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Predicting large fetuses at birth: do multiple ultrasound examinations and longitudinal statistical modelling improve prediction?

Authors

  • Jun Zhang,

    1. MOE and Shanghai Key Laboratory of Children's Environmental Health, Xinhua Hospital, Shanghai Jiao Tong University School of Medicine and School of Public Health, Shanghai, China
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  • Sungduk Kim,

    1. Division of Epidemiology, Statistics and Prevention Research, Eunice Shriver Kennedy National Institute of Child Health and Human Development, NIH, Bethesda, MD, USA
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  • Jagteshwar Grewal,

    1. Division of Epidemiology, Statistics and Prevention Research, Eunice Shriver Kennedy National Institute of Child Health and Human Development, NIH, Bethesda, MD, USA
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  • Paul S. Albert

    Corresponding author
    1. Division of Epidemiology, Statistics and Prevention Research, Eunice Shriver Kennedy National Institute of Child Health and Human Development, NIH, Bethesda, MD, USA
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Dr Paul Albert, Biostatistics & Bioinformatics Branch, Division of Epidemiology, Statistics and Prevention Research, Eunice Shriver Kennedy National Institute of Child Health and Human Development, National Institutes of Health, Bethesda, MD 20892, USA. E-mail: albertp@mail.nih.gov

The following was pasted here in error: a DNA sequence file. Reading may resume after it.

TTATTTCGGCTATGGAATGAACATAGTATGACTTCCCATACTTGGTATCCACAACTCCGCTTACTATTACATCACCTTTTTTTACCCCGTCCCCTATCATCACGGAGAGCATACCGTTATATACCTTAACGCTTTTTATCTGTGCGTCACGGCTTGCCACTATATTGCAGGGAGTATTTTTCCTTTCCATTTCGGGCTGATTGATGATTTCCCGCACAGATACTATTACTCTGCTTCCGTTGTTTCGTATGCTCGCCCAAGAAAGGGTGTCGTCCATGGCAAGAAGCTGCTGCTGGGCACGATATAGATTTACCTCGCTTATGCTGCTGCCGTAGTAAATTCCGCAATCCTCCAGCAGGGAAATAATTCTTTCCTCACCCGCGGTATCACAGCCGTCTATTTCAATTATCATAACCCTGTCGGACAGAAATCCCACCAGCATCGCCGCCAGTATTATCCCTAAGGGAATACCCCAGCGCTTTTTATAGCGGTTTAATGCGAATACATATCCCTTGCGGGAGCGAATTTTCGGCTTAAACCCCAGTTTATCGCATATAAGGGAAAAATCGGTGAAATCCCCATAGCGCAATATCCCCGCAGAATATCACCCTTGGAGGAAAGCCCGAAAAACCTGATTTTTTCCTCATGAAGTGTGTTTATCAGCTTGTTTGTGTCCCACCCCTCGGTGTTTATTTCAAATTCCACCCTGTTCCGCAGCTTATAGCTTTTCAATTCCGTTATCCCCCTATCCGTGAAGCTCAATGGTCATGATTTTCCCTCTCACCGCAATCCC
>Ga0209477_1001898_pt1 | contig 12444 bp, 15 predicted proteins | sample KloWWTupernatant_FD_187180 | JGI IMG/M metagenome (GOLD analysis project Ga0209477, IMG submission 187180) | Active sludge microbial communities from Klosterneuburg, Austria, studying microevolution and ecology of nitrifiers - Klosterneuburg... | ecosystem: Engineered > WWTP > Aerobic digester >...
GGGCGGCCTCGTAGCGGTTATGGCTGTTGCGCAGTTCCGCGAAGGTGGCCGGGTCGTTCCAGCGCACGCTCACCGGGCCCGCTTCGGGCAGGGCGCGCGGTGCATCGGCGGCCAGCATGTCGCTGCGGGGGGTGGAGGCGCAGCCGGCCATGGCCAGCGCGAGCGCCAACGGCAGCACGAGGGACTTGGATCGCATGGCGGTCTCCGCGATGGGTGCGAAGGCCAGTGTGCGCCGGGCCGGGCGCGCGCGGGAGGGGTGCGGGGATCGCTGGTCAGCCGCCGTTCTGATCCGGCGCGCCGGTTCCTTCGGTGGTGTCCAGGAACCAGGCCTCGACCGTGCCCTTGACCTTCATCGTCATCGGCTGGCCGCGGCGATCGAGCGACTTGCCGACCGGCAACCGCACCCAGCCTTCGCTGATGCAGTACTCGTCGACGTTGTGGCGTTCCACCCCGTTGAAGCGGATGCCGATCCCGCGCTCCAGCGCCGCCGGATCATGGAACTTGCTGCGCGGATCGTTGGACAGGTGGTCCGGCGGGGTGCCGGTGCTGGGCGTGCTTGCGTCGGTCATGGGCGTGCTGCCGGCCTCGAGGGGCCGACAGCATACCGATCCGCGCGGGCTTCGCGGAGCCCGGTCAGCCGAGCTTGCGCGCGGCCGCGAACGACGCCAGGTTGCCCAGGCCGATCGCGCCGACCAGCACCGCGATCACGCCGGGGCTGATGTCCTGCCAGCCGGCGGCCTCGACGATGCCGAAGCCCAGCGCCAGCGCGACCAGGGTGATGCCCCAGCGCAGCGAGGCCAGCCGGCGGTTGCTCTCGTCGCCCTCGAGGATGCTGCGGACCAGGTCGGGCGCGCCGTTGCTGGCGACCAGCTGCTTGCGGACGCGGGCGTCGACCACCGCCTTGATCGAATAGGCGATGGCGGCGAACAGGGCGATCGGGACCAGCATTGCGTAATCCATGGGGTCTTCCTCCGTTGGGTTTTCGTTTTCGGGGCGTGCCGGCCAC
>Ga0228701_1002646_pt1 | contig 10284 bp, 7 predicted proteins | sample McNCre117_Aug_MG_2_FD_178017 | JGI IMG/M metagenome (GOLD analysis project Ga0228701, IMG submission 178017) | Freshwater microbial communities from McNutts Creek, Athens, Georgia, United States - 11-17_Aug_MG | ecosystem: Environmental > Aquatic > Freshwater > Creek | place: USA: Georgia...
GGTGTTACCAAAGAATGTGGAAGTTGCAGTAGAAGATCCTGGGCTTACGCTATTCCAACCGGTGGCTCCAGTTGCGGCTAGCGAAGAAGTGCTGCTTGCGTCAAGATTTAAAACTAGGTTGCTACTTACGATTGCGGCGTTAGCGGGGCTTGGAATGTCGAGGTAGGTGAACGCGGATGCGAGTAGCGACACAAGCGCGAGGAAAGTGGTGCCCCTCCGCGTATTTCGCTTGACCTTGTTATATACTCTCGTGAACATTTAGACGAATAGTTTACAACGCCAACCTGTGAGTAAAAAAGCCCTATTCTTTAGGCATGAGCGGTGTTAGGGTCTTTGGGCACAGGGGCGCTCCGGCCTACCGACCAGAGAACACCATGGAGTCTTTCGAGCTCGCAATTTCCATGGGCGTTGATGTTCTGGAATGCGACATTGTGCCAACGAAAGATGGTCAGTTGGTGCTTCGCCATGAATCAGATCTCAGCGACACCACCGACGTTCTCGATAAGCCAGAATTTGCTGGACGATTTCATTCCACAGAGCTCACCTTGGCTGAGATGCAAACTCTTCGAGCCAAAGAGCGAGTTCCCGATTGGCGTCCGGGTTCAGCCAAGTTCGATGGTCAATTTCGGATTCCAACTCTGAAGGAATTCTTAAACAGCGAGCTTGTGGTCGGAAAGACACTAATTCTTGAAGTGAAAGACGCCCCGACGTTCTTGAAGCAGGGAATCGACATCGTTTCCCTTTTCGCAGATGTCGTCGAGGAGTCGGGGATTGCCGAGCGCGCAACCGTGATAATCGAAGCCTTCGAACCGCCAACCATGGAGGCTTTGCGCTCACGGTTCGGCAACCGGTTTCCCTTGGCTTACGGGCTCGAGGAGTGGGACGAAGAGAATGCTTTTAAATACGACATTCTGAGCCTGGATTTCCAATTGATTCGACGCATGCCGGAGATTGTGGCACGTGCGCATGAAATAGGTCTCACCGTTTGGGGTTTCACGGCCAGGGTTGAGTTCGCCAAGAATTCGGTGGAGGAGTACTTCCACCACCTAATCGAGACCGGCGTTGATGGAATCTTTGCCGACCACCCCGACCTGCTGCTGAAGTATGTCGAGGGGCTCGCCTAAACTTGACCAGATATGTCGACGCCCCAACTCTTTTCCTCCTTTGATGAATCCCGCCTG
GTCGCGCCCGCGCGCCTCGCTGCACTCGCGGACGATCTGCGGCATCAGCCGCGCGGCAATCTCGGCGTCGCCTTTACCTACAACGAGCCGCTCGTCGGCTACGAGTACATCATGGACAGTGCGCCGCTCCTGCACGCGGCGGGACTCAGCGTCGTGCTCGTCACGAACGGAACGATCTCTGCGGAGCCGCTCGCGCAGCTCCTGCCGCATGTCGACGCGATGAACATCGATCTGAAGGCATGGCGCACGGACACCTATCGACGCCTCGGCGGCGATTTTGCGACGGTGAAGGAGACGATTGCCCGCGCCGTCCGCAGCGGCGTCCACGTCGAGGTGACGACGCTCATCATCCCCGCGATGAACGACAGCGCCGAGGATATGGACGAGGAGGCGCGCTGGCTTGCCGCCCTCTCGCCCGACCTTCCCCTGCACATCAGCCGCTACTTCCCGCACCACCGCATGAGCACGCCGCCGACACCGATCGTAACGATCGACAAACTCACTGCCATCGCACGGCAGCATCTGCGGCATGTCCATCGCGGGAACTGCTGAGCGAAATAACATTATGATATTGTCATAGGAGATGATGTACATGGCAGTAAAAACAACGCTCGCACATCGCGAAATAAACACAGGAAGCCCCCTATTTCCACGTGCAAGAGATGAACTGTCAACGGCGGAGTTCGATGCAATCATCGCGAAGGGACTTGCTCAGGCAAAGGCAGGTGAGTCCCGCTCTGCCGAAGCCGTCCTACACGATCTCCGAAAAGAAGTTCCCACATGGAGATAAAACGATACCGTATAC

Summary

Zhang J, Kim S, Grewal J, Albert PS. Predicting large fetuses at birth: do multiple ultrasound examinations and longitudinal statistical modelling improve prediction? Paediatric and Perinatal Epidemiology 2012; 26: 199–207.

Predicting large fetuses at birth has long been a challenge in obstetric practice. We examined whether ultrasound examinations at multiple times during pregnancy improve the accuracy of prediction using repeated, longitudinal statistical modelling, and whether adding maternal characteristics improves the accuracy of prediction. We used data from a previous study conducted in Norway and Sweden from 1986 to 1989 in which each pregnant woman had four ultrasound examinations at around 17, 25, 33 and 37 weeks of gestation. At birth, infant size was classified as large-for-gestational age (LGA, >90th centile) and macrosomia (>4000 g) or not. We used a longitudinal random effects model with quadratic fixed and random effects to predict term LGA and macrosomia at birth. Receiver–operator curves and mean-squared error were used to measure accuracy of the prediction. Ultrasound examination around 37 weeks had the best accuracy in predicting LGA and macrosomia at birth. Adding multiple ultrasound examinations at earlier gestations did not improve the accuracy. Adjusting for maternal characteristics had limited impact on the accuracy of prediction. Thus, a single ultrasound examination at late gestation close to birth is the simplest method currently available to predict LGA and macrosomia.

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